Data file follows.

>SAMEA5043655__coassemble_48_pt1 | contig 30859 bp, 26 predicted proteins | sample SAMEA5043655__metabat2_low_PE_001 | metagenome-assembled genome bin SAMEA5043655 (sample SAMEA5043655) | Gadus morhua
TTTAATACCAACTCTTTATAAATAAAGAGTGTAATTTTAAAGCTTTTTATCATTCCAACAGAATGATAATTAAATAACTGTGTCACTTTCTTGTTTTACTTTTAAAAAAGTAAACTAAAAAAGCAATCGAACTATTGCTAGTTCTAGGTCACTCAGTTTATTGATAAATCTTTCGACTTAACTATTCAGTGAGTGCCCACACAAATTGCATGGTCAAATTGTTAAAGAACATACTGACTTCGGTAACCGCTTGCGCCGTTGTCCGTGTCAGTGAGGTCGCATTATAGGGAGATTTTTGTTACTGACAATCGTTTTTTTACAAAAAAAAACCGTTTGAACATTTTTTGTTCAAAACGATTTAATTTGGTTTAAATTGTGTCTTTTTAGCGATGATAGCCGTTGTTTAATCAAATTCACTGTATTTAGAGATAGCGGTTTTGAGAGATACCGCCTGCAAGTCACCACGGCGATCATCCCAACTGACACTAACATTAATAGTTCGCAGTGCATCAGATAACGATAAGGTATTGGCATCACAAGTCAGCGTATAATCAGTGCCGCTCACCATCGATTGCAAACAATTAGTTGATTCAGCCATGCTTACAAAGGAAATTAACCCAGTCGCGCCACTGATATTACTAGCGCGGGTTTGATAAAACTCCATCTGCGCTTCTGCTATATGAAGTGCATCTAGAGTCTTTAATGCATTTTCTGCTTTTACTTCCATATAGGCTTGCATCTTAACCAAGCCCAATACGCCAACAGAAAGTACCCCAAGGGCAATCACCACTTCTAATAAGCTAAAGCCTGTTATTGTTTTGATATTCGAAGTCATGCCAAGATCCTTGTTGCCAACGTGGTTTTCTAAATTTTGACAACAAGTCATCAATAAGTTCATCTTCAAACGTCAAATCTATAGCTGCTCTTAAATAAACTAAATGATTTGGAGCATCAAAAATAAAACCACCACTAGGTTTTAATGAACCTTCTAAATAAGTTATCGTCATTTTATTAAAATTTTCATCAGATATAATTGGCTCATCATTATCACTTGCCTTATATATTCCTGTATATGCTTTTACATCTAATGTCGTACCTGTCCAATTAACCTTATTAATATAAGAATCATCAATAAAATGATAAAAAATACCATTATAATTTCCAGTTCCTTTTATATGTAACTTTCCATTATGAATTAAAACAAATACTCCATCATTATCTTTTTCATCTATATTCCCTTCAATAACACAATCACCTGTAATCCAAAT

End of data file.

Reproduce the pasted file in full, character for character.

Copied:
>SAMEA5043655__coassemble_48_pt1 | contig 30859 bp, 26 predicted proteins | sample SAMEA5043655__metabat2_low_PE_001 | metagenome-assembled genome bin SAMEA5043655 (sample SAMEA5043655) | Gadus morhua
TTTAATACCAACTCTTTATAAATAAAGAGTGTAATTTTAAAGCTTTTTATCATTCCAACAGAATGATAATTAAATAACTGTGTCACTTTCTTGTTTTACTTTTAAAAAAGTAAACTAAAAAAGCAATCGAACTATTGCTAGTTCTAGGTCACTCAGTTTATTGATAAATCTTTCGACTTAACTATTCAGTGAGTGCCCACACAAATTGCATGGTCAAATTGTTAAAGAACATACTGACTTCGGTAACCGCTTGCGCCGTTGTCCGTGTCAGTGAGGTCGCATTATAGGGAGATTTTTGTTACTGACAATCGTTTTTTTACAAAAAAAAACCGTTTGAACATTTTTTGTTCAAAACGATTTAATTTGGTTTAAATTGTGTCTTTTTAGCGATGATAGCCGTTGTTTAATCAAATTCACTGTATTTAGAGATAGCGGTTTTGAGAGATACCGCCTGCAAGTCACCACGGCGATCATCCCAACTGACACTAACATTAATAGTTCGCAGTGCATCAGATAACGATAAGGTATTGGCATCACAAGTCAGCGTATAATCAGTGCCGCTCACCATCGATTGCAAACAATTAGTTGATTCAGCCATGCTTACAAAGGAAATTAACCCAGTCGCGCCACTGATATTACTAGCGCGGGTTTGATAAAACTCCATCTGCGCTTCTGCTATATGAAGTGCATCTAGAGTCTTTAATGCATTTTCTGCTTTTACTTCCATATAGGCTTGCATCTTAACCAAGCCCAATACGCCAACAGAAAGTACCCCAAGGGCAATCACCACTTCTAATAAGCTAAAGCCTGTTATTGTTTTGATATTCGAAGTCATGCCAAGATCCTTGTTGCCAACGTGGTTTTCTAAATTTTGACAACAAGTCATCAATAAGTTCATCTTCAAACGTCAAATCTATAGCTGCTCTTAAATAAACTAAATGATTTGGAGCATCAAAAATAAAACCACCACTAGGTTTTAATGAACCTTCTAAATAAGTTATCGTCATTTTATTAAAATTTTCATCAGATATAATTGGCTCATCATTATCACTTGCCTTATATATTCCTGTATATGCTTTTACATCTAATGTCGTACCTGTCCAATTAACCTTATTAATATAAGAATCATCAATAAAATGATAAAAAATACCATTATAATTTCCAGTTCCTTTTATATGTAACTTTCCATTATGAATTAAAACAAATACTCCATCATTATCTTTTTCATCTATATTCCCTTCAATAACACAATCACCTGTAATCCAAAT